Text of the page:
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Tag archives for gorillas

March 24, 2014: Big Wave Crashes, Haitian Folk-Tunes, Babysitting Gorillas and More

Join radio host Boyd Matson every week for adventure, conservation and green science. This week they are held underwater until they blackout and are rescued, put Langston Hughes’ poetry to music, study bats in the living room, grow up with gorillas, survive a deadly Antarctic expedition, remind travelers to represent their nations, refuse to order bluefin tuna sushi, and create stronger laws to protect elephants.

September 29, 2013: Photographing Every Animal in Captivity, Saving Apes from Guerillas, and More

Join us this week, as we set a world record kayaking 151 miles in 24 hours, then build an Ark to help save all of the world’s animals, teach pandas to breed successfully, and finally, rekindle old friendships with indigenous people in Nepal after 45 years apart.

Bigger Is Better–Except When It Isn’t

In news certain to raise the insecurities of men everywhere, scientists have determined that size does, in fact, matter to females–at least among gorillas.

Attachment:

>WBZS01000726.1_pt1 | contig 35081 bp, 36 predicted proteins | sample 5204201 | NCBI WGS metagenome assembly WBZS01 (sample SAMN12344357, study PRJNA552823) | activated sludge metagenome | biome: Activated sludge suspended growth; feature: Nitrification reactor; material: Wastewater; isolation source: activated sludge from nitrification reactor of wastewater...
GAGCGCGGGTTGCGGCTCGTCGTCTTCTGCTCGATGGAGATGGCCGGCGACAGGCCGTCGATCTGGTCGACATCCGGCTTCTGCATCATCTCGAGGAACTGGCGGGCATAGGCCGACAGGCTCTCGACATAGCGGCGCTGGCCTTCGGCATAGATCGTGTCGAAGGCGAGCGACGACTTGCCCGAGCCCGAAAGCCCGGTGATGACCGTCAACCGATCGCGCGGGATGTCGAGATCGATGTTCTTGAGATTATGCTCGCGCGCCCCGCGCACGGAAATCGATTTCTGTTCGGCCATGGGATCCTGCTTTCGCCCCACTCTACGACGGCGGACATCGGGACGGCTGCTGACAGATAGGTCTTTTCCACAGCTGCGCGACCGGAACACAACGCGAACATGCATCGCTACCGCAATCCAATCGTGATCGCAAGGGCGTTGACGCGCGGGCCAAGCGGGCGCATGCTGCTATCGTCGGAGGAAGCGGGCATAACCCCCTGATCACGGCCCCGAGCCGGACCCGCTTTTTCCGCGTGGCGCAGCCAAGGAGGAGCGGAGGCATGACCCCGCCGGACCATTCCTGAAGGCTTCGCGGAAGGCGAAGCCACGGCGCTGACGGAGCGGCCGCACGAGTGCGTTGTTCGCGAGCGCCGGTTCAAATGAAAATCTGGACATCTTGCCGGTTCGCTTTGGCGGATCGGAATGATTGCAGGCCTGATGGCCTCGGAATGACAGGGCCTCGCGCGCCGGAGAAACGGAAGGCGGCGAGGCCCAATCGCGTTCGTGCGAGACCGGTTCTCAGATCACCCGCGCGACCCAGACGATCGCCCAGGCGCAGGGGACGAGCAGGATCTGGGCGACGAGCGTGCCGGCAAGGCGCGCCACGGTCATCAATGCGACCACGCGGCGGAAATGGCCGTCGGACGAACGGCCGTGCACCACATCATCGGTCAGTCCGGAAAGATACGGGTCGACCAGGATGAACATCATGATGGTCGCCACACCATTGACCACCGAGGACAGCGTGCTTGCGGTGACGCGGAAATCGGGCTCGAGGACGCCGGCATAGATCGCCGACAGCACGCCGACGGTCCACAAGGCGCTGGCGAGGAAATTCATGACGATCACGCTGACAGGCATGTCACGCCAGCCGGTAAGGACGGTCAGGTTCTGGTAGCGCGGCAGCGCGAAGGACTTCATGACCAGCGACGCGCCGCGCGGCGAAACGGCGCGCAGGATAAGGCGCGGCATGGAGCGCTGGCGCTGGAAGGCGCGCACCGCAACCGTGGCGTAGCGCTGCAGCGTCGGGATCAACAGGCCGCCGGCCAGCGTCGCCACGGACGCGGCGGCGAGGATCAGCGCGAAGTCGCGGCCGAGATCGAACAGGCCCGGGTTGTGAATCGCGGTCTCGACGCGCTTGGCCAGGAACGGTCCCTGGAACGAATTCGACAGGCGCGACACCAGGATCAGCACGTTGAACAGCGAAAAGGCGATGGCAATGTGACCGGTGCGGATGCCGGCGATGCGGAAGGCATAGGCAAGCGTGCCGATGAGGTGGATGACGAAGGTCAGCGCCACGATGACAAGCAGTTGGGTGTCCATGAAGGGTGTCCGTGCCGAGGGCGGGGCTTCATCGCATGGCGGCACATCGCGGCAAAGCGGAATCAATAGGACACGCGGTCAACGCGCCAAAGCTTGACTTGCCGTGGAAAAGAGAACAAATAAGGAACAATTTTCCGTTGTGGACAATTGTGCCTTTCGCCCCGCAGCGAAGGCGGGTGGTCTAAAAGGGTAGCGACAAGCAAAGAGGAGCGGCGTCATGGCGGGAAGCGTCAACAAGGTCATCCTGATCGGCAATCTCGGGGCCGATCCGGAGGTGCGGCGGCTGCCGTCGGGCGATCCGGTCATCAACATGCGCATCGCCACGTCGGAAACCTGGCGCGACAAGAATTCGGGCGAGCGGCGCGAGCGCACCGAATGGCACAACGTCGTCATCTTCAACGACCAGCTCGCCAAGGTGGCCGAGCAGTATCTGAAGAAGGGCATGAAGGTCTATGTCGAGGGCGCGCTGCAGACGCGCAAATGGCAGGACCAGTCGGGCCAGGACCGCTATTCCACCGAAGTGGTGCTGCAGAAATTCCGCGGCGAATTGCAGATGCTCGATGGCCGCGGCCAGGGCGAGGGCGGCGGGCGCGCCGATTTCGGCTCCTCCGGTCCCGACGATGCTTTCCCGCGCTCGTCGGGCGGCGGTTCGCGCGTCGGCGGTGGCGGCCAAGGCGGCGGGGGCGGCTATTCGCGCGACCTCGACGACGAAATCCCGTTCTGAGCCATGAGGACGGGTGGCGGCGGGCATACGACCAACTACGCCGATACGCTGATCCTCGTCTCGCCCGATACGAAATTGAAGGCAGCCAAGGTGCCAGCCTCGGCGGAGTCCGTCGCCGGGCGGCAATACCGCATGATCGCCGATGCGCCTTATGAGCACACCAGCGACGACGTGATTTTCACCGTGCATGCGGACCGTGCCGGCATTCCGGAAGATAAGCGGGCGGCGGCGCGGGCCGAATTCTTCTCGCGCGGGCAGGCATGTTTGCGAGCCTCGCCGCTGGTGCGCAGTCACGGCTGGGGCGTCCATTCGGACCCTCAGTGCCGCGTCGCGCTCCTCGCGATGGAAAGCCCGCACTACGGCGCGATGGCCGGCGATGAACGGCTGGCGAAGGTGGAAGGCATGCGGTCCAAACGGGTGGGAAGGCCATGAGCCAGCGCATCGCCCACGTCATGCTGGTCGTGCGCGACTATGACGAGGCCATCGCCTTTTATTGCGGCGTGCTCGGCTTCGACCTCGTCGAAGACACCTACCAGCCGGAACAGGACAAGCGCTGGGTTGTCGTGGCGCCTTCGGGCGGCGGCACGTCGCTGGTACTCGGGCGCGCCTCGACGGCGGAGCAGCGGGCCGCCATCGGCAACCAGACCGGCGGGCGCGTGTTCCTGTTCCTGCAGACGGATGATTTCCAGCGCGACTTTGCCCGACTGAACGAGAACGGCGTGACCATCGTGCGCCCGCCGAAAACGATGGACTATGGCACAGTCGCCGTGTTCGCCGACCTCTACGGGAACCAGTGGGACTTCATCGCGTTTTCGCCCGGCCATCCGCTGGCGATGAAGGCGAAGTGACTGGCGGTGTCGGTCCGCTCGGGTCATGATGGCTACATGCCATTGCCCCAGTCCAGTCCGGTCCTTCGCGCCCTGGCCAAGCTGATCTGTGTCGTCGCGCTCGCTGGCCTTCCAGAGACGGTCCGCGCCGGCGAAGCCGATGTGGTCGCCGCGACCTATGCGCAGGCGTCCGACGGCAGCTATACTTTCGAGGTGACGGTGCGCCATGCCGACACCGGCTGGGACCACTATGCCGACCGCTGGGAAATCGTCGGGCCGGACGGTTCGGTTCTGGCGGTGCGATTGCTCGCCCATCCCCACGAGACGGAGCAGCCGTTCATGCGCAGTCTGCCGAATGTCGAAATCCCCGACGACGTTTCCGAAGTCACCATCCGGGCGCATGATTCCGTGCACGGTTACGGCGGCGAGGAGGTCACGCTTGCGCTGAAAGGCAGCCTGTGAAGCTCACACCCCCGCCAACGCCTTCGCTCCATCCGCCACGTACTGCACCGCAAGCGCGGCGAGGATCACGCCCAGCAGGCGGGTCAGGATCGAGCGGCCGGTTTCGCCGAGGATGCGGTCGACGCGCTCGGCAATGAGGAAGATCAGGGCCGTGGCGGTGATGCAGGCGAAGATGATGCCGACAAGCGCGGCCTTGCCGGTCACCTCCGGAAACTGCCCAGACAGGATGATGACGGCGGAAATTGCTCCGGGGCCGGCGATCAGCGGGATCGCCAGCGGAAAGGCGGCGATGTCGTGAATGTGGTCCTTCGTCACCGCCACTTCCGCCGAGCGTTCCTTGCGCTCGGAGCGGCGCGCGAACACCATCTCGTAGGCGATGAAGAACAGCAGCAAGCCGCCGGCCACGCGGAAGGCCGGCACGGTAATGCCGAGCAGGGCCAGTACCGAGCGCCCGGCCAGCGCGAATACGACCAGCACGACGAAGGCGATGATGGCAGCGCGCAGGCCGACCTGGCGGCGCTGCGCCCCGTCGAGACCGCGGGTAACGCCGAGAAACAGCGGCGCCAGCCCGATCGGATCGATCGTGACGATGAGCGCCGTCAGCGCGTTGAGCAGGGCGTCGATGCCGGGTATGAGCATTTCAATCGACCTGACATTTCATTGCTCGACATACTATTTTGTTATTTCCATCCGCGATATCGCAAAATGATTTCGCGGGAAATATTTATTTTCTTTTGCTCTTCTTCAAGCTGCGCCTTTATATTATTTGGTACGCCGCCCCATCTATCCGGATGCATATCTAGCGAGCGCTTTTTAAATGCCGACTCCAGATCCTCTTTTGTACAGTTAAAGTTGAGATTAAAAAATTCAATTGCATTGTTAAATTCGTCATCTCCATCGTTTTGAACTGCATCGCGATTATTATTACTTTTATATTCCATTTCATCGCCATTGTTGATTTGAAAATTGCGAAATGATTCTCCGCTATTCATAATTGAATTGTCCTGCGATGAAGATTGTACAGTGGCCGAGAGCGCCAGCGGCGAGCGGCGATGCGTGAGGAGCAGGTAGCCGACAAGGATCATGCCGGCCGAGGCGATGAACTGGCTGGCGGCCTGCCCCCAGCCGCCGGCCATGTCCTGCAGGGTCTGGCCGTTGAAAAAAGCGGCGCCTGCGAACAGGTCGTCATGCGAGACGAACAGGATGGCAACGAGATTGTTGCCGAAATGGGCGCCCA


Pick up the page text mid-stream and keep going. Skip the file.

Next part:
Contest in the Congo: Central Africa’s Shot at Sustainable Development

As some 30 million votes are counted in the wake of elections this month in the Democratic Republic of Congo (DRC), another contest is shaping up in the Congo between those who would build systems of fair governance and those who would ransack Central Africa for its natural resources.

Mountain Gorilla Deaths Linked to Human Virus

Thousands of visitors trek up Africa’s equatorial volcanoes each year to see the world’s remaining mountain gorillas at close quarters. The thriving gorilla tourist economy has generally been good for the great apes, and may even have secured their survival. But a new study finds that human viruses have infected and killed gorillas. So do tourists also bring their fellow primates the kiss of death?

NG Weekend: Why Mammoths Didn’t Freeze

This week on National Geographic Weekend radio, host Boyd Matson speaks with guests about woolly mammoths, orphaned gorillas, Asiatic lions, Florida gators, laser archaeology, quirky festivals, Traveler on the iPad, and life in a one-room cabin. Hour 1 Why would anyone choose to live in a 12-foot by 12-foot cabin without running water or electricity?…

NG Weekend: Looming Lizard Extinctions

This week on National Geographic Weekend radio, host Boyd Matson speaks with guests about the oceans, gorillas, Cleopatra, girlfriend getaways, giant squid, dodo DNA, Indian tigers, lizard extinctions, and the life and times of a CIA agent turned Buddhist priest. Hour 1 Six-time National Geographic Expeditions Council grantee Jon Bowermaster is the editor of a…

NG Weekend: The Ocean’s Ultimate Abyss

This week on National Geographic Weekend radio, host Boyd Matson speaks with guests about the ocean’s ultimate abyss, Miami tweets, Chinese tea, Tibetan horses, giant lizards, sustainable seafood, solitary lockup, ecotravel, charging gorillas, and Vietnam. Hour 1 There is only one living person who has ever been to the deepest part of the ocean, the…